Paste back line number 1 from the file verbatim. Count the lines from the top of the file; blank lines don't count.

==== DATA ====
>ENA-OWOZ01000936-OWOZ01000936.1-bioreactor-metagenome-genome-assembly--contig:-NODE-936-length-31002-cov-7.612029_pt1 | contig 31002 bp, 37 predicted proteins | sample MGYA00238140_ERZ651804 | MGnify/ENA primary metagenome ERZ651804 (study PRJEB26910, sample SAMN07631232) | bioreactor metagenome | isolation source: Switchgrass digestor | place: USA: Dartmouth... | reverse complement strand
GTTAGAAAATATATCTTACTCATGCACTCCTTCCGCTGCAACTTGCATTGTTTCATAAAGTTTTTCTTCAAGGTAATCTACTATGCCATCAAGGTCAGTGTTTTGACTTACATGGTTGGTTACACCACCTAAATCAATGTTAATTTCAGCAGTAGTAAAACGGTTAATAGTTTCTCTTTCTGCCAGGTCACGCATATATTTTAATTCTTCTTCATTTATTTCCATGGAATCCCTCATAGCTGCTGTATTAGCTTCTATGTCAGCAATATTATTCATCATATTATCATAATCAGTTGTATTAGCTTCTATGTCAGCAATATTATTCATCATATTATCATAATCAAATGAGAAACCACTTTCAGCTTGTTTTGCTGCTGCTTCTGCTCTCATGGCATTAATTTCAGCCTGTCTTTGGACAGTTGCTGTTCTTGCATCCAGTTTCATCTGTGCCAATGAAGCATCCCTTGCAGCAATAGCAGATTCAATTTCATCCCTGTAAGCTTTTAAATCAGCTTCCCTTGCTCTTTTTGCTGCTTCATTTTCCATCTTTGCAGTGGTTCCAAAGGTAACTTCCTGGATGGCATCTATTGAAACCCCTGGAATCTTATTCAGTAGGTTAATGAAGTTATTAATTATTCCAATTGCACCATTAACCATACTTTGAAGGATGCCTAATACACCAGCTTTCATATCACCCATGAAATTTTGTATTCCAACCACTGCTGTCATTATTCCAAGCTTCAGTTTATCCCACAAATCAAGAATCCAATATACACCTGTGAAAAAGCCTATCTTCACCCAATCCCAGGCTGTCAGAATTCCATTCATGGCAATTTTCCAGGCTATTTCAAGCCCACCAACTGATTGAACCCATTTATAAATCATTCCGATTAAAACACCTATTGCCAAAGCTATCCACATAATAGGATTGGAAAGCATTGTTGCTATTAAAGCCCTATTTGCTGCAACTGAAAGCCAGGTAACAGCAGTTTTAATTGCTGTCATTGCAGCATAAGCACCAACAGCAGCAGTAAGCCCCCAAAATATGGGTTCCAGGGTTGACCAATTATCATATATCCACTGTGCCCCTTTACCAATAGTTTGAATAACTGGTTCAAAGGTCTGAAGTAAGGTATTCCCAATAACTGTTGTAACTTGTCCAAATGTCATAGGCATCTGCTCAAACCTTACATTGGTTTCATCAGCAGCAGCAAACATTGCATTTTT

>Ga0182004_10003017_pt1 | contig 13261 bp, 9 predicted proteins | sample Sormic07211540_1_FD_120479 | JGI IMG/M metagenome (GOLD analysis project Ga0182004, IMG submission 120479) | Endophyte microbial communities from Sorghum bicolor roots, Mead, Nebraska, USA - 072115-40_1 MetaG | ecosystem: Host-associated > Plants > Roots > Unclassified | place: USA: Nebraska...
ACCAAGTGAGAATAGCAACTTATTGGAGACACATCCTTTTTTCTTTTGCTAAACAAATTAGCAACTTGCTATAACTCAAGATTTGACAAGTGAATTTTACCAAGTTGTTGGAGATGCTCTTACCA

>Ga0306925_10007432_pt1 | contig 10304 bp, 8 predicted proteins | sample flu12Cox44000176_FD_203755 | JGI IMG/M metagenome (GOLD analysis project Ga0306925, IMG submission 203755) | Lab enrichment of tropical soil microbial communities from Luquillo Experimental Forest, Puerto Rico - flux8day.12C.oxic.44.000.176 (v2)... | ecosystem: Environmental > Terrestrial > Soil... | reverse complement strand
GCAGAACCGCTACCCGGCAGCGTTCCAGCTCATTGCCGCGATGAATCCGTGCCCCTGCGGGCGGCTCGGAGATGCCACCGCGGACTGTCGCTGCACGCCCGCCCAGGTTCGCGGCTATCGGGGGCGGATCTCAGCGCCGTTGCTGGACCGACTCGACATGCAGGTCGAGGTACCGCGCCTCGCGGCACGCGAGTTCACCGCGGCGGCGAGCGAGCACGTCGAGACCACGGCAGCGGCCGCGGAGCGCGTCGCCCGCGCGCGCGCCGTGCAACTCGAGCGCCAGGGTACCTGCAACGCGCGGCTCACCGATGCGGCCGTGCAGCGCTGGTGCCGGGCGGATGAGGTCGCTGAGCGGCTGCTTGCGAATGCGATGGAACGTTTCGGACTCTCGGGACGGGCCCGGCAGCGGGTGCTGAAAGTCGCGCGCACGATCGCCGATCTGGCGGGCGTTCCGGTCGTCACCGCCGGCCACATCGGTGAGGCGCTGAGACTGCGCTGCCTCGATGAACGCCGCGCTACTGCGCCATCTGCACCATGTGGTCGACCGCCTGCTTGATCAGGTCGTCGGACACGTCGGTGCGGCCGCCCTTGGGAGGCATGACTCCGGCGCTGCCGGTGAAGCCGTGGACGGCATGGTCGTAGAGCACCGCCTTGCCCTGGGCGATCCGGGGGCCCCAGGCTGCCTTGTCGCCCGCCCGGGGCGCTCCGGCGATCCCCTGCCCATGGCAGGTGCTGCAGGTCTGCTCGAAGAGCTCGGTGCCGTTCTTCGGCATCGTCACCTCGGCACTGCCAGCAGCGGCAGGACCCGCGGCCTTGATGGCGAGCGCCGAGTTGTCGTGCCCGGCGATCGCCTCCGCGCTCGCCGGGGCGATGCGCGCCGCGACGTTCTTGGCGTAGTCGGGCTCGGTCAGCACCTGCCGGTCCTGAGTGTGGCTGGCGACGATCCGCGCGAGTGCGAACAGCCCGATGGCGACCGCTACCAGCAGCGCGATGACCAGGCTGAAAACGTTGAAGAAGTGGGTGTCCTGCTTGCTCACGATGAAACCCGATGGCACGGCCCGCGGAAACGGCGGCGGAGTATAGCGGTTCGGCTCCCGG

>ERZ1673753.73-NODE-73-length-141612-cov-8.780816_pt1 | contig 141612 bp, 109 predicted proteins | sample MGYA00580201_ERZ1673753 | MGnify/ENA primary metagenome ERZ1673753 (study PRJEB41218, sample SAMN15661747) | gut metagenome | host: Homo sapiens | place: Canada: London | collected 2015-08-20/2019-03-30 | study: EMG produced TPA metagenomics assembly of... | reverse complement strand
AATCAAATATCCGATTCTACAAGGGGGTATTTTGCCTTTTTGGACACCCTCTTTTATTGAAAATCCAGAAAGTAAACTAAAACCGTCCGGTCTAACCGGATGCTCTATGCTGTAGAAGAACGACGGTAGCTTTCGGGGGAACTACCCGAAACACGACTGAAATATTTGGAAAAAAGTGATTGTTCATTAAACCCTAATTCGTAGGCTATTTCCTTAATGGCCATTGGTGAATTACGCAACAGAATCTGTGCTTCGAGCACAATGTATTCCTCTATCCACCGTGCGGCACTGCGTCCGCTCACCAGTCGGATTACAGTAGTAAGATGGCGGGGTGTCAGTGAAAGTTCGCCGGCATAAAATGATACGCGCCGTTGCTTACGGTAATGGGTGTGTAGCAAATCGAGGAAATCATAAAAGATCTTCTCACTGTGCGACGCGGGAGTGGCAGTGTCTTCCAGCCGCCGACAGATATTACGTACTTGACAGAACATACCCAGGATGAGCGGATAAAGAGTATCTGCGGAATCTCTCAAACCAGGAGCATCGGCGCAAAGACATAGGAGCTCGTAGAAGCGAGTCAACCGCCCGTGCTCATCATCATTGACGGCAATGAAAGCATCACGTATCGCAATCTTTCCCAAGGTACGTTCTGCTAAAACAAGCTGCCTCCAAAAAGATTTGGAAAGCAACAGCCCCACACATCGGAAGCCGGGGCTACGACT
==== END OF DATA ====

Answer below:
>ENA-OWOZ01000936-OWOZ01000936.1-bioreactor-metagenome-genome-assembly--contig:-NODE-936-length-31002-cov-7.612029_pt1 | contig 31002 bp, 37 predicted proteins | sample MGYA00238140_ERZ651804 | MGnify/ENA primary metagenome ERZ651804 (study PRJEB26910, sample SAMN07631232) | bioreactor metagenome | isolation source: Switchgrass digestor | place: USA: Dartmouth... | reverse complement strand